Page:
Category Archives: 2013 Korean films

HKAFF: Our Sunhi 我們的善熙 (2013) – South Korea

Review by: Andrew Chan FCCA AACTA FIPRESCI
Review Date: 8th November 2013

Directed by: 洪尚秀 Hong Sang-soo
Starring: 鄭有美 Jung Yu-mi, 鄭在詠 Jung Jae-young, 金相中 Kim Sang-joong, 李善均 Lee Sun-kyun

Reviewed at 10th Hong Kong Asian Film Festival 2013

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My feelings towards filmmaker Hang Sang-soo has so far been mixed. To be honest, I only discovered director Hang at 2013 Hong Kong International Film Festival, where I was in infuriated with his “Nobody’s Daughter Haewon” and equally concerned with the disappointing “In Another Country“. Luckily, his latest exploration of women, “Our Sunhi” is far more like “Haewon” than “Country”. For some reason, Hang’s films are very similar to Woody Allen’s style. In that the offhand and witty dialogue are a central focus. Not to mention the repetition of the same classical theme song throughout provides more than a few laughs whenever it is played over and over again. Hang uses a unique camera work style where he likes let the scenes and characters to play out themselves, with a wide shot in the beginning, before an obvious closing in as the topic of interest between the characters intensify. In essence, “Our Sunhi” may not break any grounds and most likely not Hang’s best work, but it remains a highly enjoyable film in its own particular style.

Jung Yu-mi plays Hang’s muse in this film and despite everyone being totally in love with her, her looks are quite frankly ordinary and borderline attractive to say the least. However Jung Yu-mi is magnetic whenever on-screen as there is something about her flawed and indecisive female character that makes the audience want to know more about her. However, by the end of the film, it is easy for the audience to realize a fact, we still know nothing about her, including her motivations to cultivate and surround herself with interlinked guys. In fact, Jung Yu-mi seems to be the only character to be without morals and constantly seen to be self-fish and self centered. Lee Sun-kyun plays her love sicken former boyfriend, whose inability to let go of Jung Yu-mi is both comedic and frustrating for the audience. While we laugh at him, we all know at some point in our lives, we were exactly like that. Jung Jae-young plays the wise old friend whose purpose in the movie is to provide everyone with the same advice over and over again. If you dig deep and keep digging, until you reach your limits, then you will truly understand yourself. Essentially, knowing what you can’t do, leads to a true understanding of oneself. As for the professor, while a true academic, is a total failure when coming to the idea or notion of love. His underlying love for his student provides the film with one of its best moments, especially when he revises the reference letter into essentially a love letter.

All in all, “Our Sunhi” is probably not an upgrade of “Nobody Daughter’s Haewon”, but director Hang Sang-soo is fast becoming the Korean’s Woody Allen prologue. His understanding of women is both deep, insightful and at times with love and hate. Witty dialogue, classic soundtrack, with a focus on characters and simple camera work is fast becoming Hang’s personally style. As with most of Hang’s films, the focus on random and meeting people by chance and everything that happens after it remains very much his core concern. The funny thing about his films is that most of the characters we will either have come across in our lives in one way or another. I enjoyed “Our Sunhi” for its duration, but in terms of lingering afterthoughts, it could have been more substantial. (Neo 2013)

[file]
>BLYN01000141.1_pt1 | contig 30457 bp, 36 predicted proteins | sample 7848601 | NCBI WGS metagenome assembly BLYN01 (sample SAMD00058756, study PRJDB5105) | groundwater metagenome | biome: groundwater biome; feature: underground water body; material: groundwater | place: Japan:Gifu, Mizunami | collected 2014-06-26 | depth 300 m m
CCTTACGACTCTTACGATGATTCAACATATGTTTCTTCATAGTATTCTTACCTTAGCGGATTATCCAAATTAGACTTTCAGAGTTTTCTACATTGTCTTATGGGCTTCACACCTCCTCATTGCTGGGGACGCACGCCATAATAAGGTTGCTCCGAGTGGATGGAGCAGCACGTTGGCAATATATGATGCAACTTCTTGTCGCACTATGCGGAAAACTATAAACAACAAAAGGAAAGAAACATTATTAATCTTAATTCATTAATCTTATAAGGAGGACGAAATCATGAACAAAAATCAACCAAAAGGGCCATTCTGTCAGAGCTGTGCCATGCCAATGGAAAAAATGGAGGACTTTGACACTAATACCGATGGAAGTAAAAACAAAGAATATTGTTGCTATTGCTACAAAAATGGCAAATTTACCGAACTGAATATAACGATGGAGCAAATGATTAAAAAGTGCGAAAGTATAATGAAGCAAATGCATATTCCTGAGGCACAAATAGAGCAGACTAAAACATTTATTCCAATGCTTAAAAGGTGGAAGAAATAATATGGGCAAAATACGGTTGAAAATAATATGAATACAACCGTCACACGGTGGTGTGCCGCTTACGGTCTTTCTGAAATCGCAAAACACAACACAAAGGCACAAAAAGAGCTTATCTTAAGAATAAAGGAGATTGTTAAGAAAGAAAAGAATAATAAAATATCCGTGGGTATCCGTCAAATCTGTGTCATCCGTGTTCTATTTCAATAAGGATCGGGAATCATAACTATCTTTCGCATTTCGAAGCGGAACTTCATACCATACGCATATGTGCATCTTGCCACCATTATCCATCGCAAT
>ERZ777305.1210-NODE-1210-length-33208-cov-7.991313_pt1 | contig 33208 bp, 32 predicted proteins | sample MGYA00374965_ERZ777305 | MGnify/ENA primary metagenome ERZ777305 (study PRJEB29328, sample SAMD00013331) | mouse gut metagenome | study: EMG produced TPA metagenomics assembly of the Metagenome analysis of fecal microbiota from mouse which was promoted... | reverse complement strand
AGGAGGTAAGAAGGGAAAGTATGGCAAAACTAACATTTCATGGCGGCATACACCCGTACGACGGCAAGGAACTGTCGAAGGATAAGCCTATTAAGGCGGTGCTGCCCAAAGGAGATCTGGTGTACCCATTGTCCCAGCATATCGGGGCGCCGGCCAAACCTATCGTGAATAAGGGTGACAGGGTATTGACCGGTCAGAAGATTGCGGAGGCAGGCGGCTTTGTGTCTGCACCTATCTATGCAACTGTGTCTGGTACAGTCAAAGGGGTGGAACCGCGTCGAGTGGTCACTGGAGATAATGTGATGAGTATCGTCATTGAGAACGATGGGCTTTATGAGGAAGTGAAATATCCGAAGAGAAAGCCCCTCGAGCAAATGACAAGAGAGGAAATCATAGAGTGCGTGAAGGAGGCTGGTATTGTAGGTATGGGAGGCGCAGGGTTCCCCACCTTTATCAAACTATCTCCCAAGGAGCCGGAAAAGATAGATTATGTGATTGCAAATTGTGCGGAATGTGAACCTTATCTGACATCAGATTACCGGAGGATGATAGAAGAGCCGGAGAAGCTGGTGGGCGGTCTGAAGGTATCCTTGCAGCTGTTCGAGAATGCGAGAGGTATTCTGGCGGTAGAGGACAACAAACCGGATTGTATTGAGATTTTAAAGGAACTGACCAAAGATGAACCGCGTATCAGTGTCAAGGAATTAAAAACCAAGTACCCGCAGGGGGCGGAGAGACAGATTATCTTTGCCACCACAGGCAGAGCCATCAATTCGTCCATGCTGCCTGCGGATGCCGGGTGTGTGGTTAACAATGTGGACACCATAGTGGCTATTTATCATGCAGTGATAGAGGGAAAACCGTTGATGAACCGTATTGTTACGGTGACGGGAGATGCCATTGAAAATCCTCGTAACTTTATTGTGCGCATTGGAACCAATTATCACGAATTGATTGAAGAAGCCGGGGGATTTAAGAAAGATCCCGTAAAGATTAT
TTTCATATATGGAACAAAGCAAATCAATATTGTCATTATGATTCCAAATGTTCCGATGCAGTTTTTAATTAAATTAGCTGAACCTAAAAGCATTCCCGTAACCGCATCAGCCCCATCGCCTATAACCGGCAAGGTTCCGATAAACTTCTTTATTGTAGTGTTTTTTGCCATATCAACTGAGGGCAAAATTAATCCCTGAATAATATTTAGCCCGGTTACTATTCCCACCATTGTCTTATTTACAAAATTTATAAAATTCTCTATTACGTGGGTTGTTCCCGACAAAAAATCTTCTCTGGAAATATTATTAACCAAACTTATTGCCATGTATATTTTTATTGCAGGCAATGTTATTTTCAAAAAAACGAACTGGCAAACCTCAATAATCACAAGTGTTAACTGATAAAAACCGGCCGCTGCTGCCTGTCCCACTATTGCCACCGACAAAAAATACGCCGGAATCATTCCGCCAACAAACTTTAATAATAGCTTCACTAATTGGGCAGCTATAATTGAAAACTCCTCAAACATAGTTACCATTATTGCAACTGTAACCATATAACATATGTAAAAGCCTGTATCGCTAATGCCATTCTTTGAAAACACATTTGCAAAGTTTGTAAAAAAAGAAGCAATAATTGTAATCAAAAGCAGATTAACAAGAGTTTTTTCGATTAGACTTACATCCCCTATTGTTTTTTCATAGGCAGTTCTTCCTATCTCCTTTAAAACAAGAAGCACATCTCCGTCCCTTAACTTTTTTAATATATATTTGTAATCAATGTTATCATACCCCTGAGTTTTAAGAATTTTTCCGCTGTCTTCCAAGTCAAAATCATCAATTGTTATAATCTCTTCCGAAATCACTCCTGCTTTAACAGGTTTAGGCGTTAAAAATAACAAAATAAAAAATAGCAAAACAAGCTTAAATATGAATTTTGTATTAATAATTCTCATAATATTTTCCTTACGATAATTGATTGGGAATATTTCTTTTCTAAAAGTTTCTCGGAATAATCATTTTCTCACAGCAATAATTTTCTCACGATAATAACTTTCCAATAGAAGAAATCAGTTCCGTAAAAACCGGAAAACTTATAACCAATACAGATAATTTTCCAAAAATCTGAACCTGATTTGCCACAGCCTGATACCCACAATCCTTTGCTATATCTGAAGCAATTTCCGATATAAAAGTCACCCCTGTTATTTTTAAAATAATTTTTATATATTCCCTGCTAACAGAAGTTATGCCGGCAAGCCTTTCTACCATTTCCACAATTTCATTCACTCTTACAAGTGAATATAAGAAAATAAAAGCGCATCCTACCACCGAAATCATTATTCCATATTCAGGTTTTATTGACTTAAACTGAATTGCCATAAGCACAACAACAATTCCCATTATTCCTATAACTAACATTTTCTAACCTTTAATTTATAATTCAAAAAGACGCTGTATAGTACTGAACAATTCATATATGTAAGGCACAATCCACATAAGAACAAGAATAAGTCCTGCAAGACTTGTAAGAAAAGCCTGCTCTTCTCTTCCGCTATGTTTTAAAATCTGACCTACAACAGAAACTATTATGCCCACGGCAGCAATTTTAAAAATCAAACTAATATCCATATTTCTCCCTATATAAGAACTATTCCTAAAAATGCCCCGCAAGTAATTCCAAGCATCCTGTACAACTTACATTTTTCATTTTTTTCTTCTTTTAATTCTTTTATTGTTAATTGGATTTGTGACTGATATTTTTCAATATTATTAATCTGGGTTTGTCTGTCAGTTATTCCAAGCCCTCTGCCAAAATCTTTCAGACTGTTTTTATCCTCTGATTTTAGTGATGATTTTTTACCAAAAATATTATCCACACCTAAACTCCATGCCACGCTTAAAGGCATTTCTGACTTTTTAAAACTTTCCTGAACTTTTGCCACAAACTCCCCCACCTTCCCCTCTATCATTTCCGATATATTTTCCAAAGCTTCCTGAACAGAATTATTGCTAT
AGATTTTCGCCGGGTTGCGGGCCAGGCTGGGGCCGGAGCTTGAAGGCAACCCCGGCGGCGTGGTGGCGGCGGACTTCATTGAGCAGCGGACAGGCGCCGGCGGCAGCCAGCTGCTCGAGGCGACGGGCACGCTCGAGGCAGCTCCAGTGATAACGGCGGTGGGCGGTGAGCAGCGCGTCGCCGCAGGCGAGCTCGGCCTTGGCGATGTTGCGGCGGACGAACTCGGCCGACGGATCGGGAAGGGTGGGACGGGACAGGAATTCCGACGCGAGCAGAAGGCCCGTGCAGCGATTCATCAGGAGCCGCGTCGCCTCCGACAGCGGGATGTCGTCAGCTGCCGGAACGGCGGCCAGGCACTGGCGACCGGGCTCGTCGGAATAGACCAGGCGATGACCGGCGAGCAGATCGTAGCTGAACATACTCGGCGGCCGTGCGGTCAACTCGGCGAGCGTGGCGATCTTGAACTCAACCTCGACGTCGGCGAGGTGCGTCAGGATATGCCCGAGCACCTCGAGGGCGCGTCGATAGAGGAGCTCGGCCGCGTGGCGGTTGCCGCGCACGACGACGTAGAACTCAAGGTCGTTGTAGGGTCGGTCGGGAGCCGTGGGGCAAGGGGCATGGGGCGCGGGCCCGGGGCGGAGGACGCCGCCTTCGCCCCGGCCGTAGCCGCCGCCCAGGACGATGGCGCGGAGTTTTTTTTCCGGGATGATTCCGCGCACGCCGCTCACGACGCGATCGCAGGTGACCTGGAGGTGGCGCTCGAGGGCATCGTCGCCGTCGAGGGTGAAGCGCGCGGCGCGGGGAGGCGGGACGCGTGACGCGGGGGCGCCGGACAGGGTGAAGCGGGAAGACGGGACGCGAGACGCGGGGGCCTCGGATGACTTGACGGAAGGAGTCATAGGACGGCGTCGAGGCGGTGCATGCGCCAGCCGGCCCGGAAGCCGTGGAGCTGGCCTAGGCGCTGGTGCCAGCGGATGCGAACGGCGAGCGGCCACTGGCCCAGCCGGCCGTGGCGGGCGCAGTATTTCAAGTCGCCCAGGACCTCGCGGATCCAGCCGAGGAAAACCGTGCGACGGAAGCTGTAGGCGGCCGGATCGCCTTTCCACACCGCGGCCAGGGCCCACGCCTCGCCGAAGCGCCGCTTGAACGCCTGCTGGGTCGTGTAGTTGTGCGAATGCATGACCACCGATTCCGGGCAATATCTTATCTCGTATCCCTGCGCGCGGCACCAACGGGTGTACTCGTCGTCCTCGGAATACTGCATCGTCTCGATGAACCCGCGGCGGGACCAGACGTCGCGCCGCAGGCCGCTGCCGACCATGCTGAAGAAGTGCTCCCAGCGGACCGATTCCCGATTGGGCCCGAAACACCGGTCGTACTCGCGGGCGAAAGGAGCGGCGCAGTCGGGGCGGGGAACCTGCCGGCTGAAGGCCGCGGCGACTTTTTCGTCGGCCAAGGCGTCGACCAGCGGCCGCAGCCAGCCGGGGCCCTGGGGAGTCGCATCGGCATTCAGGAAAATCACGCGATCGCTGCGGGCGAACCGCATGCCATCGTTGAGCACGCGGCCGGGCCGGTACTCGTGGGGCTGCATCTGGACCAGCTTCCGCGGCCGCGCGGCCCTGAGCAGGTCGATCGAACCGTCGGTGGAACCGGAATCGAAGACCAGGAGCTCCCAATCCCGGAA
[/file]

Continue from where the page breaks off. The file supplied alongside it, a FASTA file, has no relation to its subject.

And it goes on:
I rated it 7.5/10

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HKAFF: Moebius 뫼비우스 切夫之痛 (2013) – South Korea

Review by: Andrew Chan FCCA AACTA FIPRESCI
Review Date: 29th October 2013

Director: 金基德 Kim Ki-duk
Starring: 曹在顯 Cho Jae-hyun, 李恩雨 Lee Eun-woo, 徐英洙 Seo Young-ju

Reviewed at 10th Hong Kong Asian Film Festival 2013
Asian premiere at the 2013 Busan International Film Festival (October 2013).

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After narrowly missing the Busan screening of the controversial and censorship loathed new film from master filmmaker Kim Ki Duk, I wasn’t going to miss the Hong Kong Asian Film Festival leg of “Moebius”. What can I say about this film? Let’s start of by a few descriptive words, namely disturbing, twisted, unbelievable, fascinating, frustrating and incestuous. Believe me, Kim Ki Duk have made some strange films, dealing with difficult and often controversial subjects (i.e. “Pieta”), but in “Moebius”, he goes further and beyond even himself. From the opening scene of a moebius wife who is mentally ill from her husband infidelity, fails to cut his penis and instead turn her attention to their son and quite frankly and literally chop off his penis. With a breath of fresh air, let’s continue. In fact, the film proudly produces not just one scene of penis chopping, but a total of 4 penises being disfigured. That’s not precisely the point, as director Kim Ki Duk is not trying to have a penis count, but rather show the effects of dealing with traumatic experiences, broken families, loneliness, troubled people and possibly karmic effects.